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Arctic Discovery Safari! Our newest adventure!

Churchill Wild is proud to announce our newest adventure, the Arctic Discovery Safari!

Nanuk Polar Bear Approach

Are you ready for this?

The Arctic Discovery Safari will profoundly re-establish your place in nature by immersing you through time in one of the planet’s untameable wilderness areas:  the Canadian Arctic.  You will be exposed to the history of the area, encounters with the beautiful beluga whales and polar bears, and your journey will conclude with five days deep in the heart of the coastal home and denning area of the majestic polar bear.

Wow what a place – amazing!” — Jules G. on TripAdvisor

From kayaking with beluga whales to walking with polar bears, your immersive experience begins in Churchill, the gateway to the historical fur trade. It is from Churchill that you will first encounter one of the many uniquely adapted mammals of the arctic ecosystem, the beluga whale.

Your Churchill visit will be completed with a gourmet dinner hosted by local resident Helen Webber in her home. Helen has a multi-generational connection with this northern community going back to the fur trade, and you will enjoy her culinary talent first hand while also taking home your meal in the form of a cookbook from her bestselling series Blueberries and Polar Bears.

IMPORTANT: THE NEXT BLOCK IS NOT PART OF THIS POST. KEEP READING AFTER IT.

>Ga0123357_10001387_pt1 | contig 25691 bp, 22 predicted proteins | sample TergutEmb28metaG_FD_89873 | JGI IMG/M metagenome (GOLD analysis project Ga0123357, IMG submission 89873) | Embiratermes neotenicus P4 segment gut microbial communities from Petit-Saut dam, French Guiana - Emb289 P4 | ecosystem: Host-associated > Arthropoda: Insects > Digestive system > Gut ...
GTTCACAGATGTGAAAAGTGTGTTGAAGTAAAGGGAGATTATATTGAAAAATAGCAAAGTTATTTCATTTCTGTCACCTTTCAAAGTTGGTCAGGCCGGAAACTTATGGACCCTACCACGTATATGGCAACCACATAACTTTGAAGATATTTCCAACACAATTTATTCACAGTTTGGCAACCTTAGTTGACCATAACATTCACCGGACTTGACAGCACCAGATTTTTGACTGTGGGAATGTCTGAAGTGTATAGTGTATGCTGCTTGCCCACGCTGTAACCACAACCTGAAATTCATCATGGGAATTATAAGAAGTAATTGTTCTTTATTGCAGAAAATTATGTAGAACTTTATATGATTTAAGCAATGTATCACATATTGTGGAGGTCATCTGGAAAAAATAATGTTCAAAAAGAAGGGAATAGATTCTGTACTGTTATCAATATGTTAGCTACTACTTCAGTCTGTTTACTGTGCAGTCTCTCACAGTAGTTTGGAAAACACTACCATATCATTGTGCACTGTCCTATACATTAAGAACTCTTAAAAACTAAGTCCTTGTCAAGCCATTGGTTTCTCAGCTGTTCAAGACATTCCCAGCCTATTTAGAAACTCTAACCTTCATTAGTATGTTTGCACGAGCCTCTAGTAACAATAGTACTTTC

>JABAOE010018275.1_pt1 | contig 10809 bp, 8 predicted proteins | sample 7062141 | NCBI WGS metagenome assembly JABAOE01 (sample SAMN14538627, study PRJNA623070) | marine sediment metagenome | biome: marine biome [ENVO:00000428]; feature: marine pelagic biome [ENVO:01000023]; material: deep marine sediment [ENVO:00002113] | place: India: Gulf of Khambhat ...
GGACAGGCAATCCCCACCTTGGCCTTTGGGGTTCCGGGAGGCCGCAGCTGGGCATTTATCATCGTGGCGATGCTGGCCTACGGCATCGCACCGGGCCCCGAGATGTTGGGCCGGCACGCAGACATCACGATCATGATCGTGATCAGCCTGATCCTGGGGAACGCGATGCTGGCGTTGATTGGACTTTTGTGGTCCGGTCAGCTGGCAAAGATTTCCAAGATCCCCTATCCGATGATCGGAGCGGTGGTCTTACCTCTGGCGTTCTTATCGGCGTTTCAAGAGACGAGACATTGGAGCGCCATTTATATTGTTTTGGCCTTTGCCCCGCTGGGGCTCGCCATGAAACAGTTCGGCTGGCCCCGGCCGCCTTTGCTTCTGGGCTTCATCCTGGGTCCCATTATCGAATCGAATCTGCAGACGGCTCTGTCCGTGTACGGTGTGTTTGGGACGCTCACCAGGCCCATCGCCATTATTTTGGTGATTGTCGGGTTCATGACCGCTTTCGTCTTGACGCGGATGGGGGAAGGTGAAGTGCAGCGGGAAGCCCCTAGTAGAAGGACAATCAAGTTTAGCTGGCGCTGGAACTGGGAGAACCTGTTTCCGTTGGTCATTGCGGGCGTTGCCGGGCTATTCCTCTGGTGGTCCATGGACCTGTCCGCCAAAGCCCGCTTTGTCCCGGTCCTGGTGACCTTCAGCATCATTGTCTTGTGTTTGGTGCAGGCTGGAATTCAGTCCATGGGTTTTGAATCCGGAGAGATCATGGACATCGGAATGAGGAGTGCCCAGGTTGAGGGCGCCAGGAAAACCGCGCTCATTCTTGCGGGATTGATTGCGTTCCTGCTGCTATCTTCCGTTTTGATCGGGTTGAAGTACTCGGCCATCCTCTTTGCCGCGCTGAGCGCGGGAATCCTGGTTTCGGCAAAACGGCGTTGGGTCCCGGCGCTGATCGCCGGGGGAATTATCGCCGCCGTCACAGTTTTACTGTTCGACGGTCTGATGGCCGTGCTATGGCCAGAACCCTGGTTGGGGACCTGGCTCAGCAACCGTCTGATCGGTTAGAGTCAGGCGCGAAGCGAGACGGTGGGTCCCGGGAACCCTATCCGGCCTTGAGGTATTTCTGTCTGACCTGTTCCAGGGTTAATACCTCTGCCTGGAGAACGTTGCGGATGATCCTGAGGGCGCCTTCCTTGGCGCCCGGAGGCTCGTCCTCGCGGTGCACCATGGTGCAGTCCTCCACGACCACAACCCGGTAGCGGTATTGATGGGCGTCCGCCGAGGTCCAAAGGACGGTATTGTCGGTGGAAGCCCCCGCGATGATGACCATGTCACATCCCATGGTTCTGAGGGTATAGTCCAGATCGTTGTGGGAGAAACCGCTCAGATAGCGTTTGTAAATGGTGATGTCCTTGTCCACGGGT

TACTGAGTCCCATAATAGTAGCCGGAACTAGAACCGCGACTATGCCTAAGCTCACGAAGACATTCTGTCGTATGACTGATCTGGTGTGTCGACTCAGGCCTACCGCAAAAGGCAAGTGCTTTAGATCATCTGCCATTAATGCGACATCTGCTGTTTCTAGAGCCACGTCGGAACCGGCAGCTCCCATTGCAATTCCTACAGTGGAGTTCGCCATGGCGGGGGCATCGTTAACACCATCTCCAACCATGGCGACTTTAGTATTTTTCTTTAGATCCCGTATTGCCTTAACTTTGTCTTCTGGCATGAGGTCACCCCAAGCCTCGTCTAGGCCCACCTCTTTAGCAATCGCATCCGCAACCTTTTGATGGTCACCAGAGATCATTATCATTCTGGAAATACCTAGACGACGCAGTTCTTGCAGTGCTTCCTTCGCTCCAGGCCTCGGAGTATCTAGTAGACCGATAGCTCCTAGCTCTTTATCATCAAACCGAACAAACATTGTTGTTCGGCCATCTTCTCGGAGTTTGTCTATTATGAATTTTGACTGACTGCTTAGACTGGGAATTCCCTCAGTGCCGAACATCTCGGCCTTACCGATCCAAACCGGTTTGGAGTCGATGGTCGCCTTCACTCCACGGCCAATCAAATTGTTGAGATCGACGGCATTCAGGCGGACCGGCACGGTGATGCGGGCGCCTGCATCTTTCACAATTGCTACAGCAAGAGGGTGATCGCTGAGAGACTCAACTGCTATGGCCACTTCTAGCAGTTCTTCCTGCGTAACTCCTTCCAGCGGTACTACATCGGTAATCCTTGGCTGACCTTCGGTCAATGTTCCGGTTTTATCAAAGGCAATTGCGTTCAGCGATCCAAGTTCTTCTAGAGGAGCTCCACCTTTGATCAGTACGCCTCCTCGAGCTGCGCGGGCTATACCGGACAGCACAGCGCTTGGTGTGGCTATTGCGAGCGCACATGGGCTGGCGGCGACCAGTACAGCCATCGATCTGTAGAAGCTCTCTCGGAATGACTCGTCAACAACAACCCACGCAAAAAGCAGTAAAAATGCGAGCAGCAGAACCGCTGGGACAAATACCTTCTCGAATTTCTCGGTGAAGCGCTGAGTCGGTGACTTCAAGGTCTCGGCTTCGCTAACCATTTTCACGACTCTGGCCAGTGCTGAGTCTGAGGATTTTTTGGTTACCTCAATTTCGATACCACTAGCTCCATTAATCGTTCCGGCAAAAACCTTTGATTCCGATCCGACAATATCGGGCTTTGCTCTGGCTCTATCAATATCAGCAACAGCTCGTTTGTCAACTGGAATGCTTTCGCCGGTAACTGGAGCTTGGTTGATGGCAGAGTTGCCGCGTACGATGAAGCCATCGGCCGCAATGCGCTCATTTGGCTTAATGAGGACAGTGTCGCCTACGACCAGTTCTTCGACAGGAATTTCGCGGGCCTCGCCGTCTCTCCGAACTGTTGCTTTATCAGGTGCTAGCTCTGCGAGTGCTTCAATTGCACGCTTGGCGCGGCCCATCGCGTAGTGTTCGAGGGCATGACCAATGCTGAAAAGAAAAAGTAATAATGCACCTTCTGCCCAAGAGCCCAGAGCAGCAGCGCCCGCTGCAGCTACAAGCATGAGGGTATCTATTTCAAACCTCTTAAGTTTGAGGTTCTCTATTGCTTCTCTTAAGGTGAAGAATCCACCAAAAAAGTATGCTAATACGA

From Churchill you will be transported to the remoteness of our Nanuk Polar Bear Lodge, the home of our Mothers & Cubs Adventure deep in the wilds of the Hudson Bay coast where you will be humbled by face to face encounters with the undisputed lords of this area:  the mighty polar bear.

From short jaunts to get up close and personal with a pair of polar bears sparring within view of our lodge, to day trips further afield in our custom designed tundra vehicles, complete with a packed lunch and traditional arctic tea boil, there is no better way to experience the sheer vastness of the Arctic ecosystem and the habitat of the polar bears and black bears in their summer home.

Polar bears are curious creatures and it is not uncommon for them to visit our guests and saunter up to the perimeters of our secure arctic home and save you the trekking! These close encounters provide interactions with the bears that make for a rare and unforgettably unique experience.